UAV & UAS (Drones) Safety Protocols
by Hub Entertainment, http://hubentertainment.com
The Federal Aviation Administration (FAA) passed new regulations for the commercial use of small unmanned aircraft systems (UAS), more commonly referred to as drones. The provisions of the new rule, known as Part 107, became effective on August 29, 2016.
The new requirements for small commercial drone use in the United States essentially make entry into the commercial drone market much easier. Previously companies were required to request permission from the FAA for any commercial drone use by requesting a Section 333 exemption, which authorized the holder of the exemption the right to operate the drone for commercial purposes. This process was costly and it could take six months or more for the FAA to grant the exemption.
The new rule establishes various requirements for anyone who wants to operate a drone for commercial purposes which include operating requirements, pilot certification, UAS certification, privacy and responsibilities of the pilot in command. Below is a brief summary of the requirements. For more detailed information you can refer to FAA Part 107 Summary.
Who is qualified to fly?
• Anyone 16 years of age or older
• The pilot must speak, write and understand the English language.
• The pilot must be in physical and mental condition that does not interfere with safe flight procedures.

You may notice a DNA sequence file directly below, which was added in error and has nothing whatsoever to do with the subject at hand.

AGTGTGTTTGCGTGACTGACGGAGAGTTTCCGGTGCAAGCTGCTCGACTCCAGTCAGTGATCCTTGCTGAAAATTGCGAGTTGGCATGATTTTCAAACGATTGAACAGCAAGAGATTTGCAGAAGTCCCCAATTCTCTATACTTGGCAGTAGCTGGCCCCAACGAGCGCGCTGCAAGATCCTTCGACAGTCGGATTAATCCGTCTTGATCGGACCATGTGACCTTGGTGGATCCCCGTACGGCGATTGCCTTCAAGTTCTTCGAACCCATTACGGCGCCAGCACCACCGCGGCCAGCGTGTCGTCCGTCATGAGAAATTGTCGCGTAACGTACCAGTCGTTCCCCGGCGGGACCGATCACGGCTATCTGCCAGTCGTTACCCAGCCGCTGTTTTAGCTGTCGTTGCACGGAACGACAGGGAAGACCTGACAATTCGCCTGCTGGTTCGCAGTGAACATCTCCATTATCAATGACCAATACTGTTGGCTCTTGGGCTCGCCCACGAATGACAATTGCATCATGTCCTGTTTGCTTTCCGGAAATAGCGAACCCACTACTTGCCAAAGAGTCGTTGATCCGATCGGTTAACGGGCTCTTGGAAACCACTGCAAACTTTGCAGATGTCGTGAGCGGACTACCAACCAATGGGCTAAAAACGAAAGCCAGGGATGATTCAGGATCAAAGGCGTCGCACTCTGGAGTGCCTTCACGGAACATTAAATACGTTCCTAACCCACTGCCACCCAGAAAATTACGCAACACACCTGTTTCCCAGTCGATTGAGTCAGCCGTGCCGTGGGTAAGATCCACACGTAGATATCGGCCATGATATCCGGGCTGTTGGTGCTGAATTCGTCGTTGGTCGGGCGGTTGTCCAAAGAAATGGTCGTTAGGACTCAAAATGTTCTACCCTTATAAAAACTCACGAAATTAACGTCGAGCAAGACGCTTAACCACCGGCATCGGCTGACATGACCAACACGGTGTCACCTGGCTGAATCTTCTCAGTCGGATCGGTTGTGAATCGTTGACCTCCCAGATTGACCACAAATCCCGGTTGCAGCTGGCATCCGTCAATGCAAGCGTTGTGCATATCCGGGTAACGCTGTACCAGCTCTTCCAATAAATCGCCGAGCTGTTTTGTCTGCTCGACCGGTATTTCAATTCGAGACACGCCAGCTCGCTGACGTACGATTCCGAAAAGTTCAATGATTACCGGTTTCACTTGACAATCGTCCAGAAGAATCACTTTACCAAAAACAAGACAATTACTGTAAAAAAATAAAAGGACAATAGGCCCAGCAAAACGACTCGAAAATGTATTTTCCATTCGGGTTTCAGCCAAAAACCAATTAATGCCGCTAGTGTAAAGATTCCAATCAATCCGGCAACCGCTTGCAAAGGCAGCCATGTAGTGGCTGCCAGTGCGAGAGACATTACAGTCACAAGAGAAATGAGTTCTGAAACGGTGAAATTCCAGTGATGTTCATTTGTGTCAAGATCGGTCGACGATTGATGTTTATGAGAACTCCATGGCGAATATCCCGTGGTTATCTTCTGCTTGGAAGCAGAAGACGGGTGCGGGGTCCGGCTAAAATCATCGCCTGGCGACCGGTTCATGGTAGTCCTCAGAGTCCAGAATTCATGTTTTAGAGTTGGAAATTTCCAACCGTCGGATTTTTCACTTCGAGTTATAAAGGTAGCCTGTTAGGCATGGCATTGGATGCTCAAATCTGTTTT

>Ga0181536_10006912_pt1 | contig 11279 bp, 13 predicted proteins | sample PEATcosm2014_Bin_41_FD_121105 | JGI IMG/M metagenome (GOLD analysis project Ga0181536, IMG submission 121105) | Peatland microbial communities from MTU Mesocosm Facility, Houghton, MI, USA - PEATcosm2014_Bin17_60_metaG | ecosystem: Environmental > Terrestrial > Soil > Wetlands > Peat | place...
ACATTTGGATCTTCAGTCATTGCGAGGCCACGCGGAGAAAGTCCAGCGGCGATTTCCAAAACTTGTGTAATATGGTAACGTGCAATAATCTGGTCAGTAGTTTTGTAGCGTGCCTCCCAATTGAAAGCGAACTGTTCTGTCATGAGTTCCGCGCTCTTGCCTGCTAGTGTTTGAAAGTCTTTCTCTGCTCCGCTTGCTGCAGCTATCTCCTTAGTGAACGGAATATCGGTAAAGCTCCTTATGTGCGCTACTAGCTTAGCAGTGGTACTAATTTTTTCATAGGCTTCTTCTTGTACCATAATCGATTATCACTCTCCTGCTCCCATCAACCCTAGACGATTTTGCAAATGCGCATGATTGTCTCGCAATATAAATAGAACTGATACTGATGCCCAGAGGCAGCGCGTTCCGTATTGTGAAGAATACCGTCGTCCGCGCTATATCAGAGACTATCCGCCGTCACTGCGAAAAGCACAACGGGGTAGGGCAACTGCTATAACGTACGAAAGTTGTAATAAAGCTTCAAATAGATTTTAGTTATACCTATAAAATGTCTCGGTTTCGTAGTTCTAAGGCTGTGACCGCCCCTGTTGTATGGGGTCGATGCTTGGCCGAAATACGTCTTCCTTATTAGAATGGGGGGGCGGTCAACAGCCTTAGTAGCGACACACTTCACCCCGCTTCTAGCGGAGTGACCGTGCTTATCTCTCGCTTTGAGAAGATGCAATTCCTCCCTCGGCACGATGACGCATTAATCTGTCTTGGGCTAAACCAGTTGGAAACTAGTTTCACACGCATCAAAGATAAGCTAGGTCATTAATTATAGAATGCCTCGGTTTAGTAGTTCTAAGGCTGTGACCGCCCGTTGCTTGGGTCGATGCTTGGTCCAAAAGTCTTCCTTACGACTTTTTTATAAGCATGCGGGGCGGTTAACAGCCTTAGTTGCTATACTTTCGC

• The pilot will need to be vetted by the Transportation Security Administration.
What are the steps?
• Register your UAS with the FAA and make sure the aircraft is marked appropriately according to FAA standards.
• Demonstrate aeronautical knowledge by passing an initial aeronautical knowledge test at an FAA-approved knowledge testing center.
• After passing the test, complete an FAA Airman Certificate and/or Rating Application to receive a remote pilot certificate.
• Pass a recurring knowledge test every two years. What are the responsibilities?
• Upon request make your aircraft available to the FAA for inspection or testing.
• Report to the FAA within 10 days of any operation that results in serious injury or property damage exceeding $500.
• Conduct a preflight visual and operational check, including checking the communications link between the UAS and the control station, to ensure the UAS is safe for flight.
What are the rules?
• The UAS must weigh less than 55 lbs. Including payloads.
• Avoid manned aircraft and never operate in a careless or reckless manner.
• The UAS must remain within visual line-of-sight of the pilot at all times.
• You must fly during daylight or civil twilight (30 minutes before official sunrise to 30 minutes after official sunset, local time).
• Maximum altitude is 400 feet above the ground and maximum speed is 100 mph.
• You may not operate over any persons not directly participating in the operation, not under a covered structure, or not inside a covered stationary vehicle.
• You may not fly from a moving vehicle.
What does this mean if you are renting or using a drone for aerial photography or filming?
• Make certain the owner/operator of the UAS has the proper authorization from the FAA (has fulfilled the requirements outlined in Part 107 or has a Section 333 exemption).
• Make certain they have the proper insurance coverage in place—including aviation liability and physical damage (hull coverage) on the drone.
• Request a certificate of insurance naming your company as additional insured.
• If a large amount of filming is planned, consider purchasing a non-owned aviation policy to further protect the production company or business.
• Remain familiar with the FAA regulations—refer to FAA Unmanned Aircraft Systems for the most updated information.
• Know the local state and municipality laws regarding drone usage in the area you will be Filming.